Do we need an exchange-traded fund for Africa? Why would anyone want to invest in Africa with its high levels of poverty, corruption and bureaucratic roadblocks? Nicholas Vardy notes that between 1995 and 2005, African stocks showed compound annual growth of 22%. Last year, the stock market in Kenya rallied 46%, and the local index is up 9x in dollar terms over the past ten years. In 2006, equities in Morocco were up 75%, 69% in Uganda, and 55% in Botswana. Nigeria's stock market's capitalization has doubled over the 12 months to about $45 billion.
Then there is the China factor. The Chinese leadership has targeted China as a region where there is a great power vacuum they wish to fill not to mention ample natural resources to fuel its 10% plus economic growth. Trade between China and Africa soared 40% to a record $55.5 billion last year. Direct investment has reached a cumulative $6.5 billion and a third of Chinese oil now comes from Africa.
Nigeria has been doing particularly well with a GDP that more than doubled between 2003 and 2006 and thanks to strong oil exports has foreign exchange reserves of just under $50 billion. These markets are, of course, rather thin making an ETF problematic but don't be surprised to see an African ETF in the next year or two.
The Spain exchange-traded fund (NYSEARCA:EWP) has been a superstar with its economy growing for fourteen straight years but its stock market stumbled a bit last week losing 3% of its value. Some are questioning whether its best days are behind it as construction and property markets cool a bit. But many Spanish firms like Santander, a huge banking group, and Ferrovial, a construction giant, have spent billions buying foreign businesses. The Economist highlights that much of this expansion overseas has been financed with large borrowings leading to a rising level of corporate debt.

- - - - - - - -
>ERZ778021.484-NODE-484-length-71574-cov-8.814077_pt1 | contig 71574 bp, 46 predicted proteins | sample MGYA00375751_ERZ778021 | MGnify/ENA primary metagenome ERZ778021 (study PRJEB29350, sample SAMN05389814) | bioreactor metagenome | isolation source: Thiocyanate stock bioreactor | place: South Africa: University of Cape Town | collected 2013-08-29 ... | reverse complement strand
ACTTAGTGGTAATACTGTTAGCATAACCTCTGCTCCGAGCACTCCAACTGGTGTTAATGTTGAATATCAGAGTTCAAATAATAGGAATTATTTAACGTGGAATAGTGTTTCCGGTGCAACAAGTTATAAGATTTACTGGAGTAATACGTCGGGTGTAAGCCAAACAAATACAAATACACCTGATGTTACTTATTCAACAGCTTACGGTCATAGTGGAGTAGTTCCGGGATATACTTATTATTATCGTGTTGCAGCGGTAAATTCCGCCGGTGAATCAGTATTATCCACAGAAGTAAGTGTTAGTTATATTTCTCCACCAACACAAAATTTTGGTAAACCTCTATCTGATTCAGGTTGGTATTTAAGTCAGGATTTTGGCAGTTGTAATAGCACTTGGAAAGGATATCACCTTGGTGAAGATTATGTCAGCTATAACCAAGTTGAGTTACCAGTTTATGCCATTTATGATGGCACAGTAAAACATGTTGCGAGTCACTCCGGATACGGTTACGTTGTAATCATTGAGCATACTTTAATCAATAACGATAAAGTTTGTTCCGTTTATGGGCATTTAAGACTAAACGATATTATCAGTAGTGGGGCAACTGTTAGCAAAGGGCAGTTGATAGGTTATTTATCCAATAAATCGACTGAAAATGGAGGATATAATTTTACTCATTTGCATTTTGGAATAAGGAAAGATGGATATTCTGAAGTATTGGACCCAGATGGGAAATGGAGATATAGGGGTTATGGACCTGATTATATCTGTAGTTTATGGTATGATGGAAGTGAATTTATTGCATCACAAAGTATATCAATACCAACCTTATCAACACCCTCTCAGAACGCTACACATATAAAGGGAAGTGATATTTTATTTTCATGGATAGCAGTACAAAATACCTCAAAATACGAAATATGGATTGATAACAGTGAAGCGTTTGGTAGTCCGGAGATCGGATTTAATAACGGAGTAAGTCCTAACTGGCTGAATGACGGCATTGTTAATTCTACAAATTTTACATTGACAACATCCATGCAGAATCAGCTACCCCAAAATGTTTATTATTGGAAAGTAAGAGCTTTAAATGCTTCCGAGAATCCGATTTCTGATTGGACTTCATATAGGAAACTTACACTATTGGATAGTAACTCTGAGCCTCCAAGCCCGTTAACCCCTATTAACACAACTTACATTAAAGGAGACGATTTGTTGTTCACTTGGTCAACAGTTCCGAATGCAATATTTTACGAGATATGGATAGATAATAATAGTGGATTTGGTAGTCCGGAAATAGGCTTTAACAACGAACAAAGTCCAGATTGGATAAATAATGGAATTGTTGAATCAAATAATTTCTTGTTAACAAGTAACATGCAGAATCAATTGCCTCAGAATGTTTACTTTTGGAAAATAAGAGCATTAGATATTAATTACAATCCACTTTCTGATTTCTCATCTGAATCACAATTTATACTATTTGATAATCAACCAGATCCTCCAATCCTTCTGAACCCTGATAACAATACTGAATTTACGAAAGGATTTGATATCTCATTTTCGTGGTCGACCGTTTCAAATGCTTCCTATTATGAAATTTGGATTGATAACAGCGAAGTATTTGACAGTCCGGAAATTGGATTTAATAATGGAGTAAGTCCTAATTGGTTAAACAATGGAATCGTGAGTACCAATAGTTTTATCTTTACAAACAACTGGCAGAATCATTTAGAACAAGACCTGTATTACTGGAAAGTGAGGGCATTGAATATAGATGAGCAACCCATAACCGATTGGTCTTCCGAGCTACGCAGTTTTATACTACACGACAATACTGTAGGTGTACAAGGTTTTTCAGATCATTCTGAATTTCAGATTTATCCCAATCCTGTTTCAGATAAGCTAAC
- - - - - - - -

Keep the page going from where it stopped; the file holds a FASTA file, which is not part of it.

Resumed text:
The Spanish economy is a mix of world class companies, huge inflows of tourists but little domestic manufacturing and overall poor productivity. Can the boom continue and will it hit a speed bump or slow down in a manageable way as overheated property markets in both Australia and the UK have evolved. In addition, younger people in Spain are oozing with confidence in part due to sharp improvements in education. Spain in some ways resembles a bit the Irish economic revolution which transformed Ireland from the basket case of Europe to a current per capita income higher than the UK.
It is a shame that we don't have a Norway exchange-traded fund since the country and its stock market is riding the energy boom and in the process having built up a $300 billion in reserves. Not bad for a population of only 9 million. The Norwegian Government Pension Fund is getting attention as the New York Times describes its "ethically responsible approach" in allocating this monster nest egg.
On its black list are blue chip companies like Wal Mart (NYSE:WMT), General Dynamics (NYSE:GD), Lockheed (NYSE:LMT), Raytheon (NYSE:RTN), Honeywell (NYSE:HON), Boeing (NYSE:BA) and United Technologies (NYSE:UTX). Most of these companies are excluded due to charges of unfair labor practices or weapons manufacture.
You can also use an exchange-traded fund to invest in what is being referred to as a socially responsible way. The iShares KLD Select Social (NYSEARCA:KLD) - holds 218 companies in the Russell 1000 and S&P 500 which have the highest social and environmental scores and exclude only tobacco companies while the iShares KLD 400 Social (NYSEARCA:DSI) tries to give total exposure to companies that have positive environmental, social and corporate governance policies.